Date of Award

Fall 2011

Document Type


Degree Name

Doctor of Philosophy (PhD)




Clinical Psychology

First Advisor

Grych, John H.

Second Advisor

De St. Aubin, Ed

Third Advisor

Saunders, Stephen


The role of the father in children's development historically has been neglected. Studies examining family processes were primarily limited to mothers, under the assumption that mothers' influences encapsulated what (little) effects could also be attributed to the father. Although theory and research have begun to address fathers' roles in families in earnest, there is still much work to be done, particularly in regard to understanding the determinants of father involvement. One direction that has received attention from researchers is towards a conceptualization of environmental and contextual influences on fathers' interactions with their families. The goal of this study was to examine the influences of religion and spirituality on fathers' roles in the family system.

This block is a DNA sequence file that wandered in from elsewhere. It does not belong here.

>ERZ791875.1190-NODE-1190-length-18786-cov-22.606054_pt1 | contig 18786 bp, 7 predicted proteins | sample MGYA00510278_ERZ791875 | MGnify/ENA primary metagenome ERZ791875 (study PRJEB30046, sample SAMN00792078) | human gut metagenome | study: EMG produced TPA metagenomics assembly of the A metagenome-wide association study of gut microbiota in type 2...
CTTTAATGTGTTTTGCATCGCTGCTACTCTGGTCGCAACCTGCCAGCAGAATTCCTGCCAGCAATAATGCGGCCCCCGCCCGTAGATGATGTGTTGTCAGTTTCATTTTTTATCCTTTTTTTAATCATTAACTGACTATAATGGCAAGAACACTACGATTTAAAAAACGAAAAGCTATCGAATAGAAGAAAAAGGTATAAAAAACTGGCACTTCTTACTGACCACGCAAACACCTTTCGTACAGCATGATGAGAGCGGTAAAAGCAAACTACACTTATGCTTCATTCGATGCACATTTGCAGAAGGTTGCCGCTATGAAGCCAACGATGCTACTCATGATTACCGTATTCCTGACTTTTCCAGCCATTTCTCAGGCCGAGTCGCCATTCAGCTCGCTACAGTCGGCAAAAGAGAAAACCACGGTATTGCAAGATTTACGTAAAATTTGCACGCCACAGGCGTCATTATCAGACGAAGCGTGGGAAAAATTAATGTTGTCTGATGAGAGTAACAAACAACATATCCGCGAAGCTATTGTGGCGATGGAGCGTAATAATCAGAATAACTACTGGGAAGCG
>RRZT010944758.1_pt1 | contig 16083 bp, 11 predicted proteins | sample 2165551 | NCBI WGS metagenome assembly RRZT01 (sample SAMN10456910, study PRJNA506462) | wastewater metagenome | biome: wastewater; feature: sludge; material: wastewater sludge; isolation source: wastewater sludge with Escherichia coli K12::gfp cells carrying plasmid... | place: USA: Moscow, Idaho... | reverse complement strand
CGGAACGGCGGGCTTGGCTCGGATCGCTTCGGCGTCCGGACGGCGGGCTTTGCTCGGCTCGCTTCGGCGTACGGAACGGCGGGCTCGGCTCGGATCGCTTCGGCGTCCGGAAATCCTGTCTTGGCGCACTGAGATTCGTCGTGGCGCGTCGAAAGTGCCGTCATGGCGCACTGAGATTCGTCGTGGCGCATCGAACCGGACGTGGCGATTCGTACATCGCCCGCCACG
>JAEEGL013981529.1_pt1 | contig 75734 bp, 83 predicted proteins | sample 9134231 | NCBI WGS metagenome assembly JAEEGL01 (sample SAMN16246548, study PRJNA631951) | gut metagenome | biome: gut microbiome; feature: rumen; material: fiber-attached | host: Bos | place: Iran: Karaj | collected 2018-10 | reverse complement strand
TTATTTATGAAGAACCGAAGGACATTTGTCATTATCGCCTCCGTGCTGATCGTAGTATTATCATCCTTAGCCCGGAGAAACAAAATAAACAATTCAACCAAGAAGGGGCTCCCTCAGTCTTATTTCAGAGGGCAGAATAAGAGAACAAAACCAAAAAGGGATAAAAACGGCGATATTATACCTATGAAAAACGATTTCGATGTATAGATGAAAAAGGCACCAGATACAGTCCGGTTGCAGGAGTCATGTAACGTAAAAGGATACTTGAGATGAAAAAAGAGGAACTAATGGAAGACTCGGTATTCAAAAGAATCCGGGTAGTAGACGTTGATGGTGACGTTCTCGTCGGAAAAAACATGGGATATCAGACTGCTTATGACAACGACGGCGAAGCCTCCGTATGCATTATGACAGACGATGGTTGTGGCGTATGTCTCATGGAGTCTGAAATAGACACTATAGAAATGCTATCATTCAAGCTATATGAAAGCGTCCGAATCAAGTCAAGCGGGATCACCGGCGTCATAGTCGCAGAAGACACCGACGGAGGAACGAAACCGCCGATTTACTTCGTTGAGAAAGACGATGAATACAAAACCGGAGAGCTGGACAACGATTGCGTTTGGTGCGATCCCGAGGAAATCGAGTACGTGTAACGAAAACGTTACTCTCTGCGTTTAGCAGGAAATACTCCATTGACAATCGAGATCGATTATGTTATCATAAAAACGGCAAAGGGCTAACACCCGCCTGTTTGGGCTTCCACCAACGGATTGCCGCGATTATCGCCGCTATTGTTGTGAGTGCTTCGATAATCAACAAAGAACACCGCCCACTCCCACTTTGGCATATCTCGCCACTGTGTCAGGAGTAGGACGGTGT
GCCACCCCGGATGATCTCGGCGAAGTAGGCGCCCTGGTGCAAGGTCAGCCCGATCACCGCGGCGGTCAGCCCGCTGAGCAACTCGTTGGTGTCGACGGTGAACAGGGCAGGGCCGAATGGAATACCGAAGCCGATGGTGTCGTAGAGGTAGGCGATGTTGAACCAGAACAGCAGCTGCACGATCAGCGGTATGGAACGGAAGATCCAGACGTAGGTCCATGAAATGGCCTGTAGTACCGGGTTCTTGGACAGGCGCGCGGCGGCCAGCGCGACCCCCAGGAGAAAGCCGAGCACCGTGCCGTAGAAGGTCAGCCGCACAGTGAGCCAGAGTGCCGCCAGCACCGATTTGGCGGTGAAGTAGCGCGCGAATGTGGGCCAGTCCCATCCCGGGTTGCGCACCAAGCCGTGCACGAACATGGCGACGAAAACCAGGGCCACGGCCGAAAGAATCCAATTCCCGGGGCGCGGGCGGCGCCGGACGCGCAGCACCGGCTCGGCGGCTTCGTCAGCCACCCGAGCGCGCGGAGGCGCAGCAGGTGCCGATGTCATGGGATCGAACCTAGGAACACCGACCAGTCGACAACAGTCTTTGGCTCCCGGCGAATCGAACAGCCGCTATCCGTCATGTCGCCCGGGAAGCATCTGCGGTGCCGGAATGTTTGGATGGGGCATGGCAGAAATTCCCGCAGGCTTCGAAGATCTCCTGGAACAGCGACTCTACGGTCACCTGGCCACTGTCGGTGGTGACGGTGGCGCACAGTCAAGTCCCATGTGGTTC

In this study, 174 fathers and their children ages 8-14 completed a battery of measures. Fathers reported on their personality, marriage quality, spiritual and religious lives, and involvement in parenting. Children also reported on fathers' involvement, marital conflict, and father-child attachment. Analyses were conducted to examine the extent to which more specific measures of spirituality (e.g., sanctification of parenting, religious coping) predicted father-child relations relative to global measures of religion (e.g., nominal measures of attendance, or one-item ratings of religiosity). Structural equation modeling (SEM) was used to examine the relationships among fathers' personality, marriage quality, spirituality, father involvement, and father-child attachment. Results indicated that more specific measures tended to be better predictors of father-child relationships. However, spirituality was not found to predict father involvement or father-child attachment when marriage quality and fathers' personality were included in the model. The latter two constructs predicted both involvement and attachment, with spirituality as a covariate of marriage quality and personality. Therefore, spirituality may play a role in shaping marital quality and/or encouraging the manifestation of certain adaptive aspects of personality. Future research is called for that examines temporal relationships among these predictors. Further examination of how fathers' religious and spiritual lives are associated with their children's development will provide insight into how schools, churches, and families can best work to ultimately encourage positive family functioning.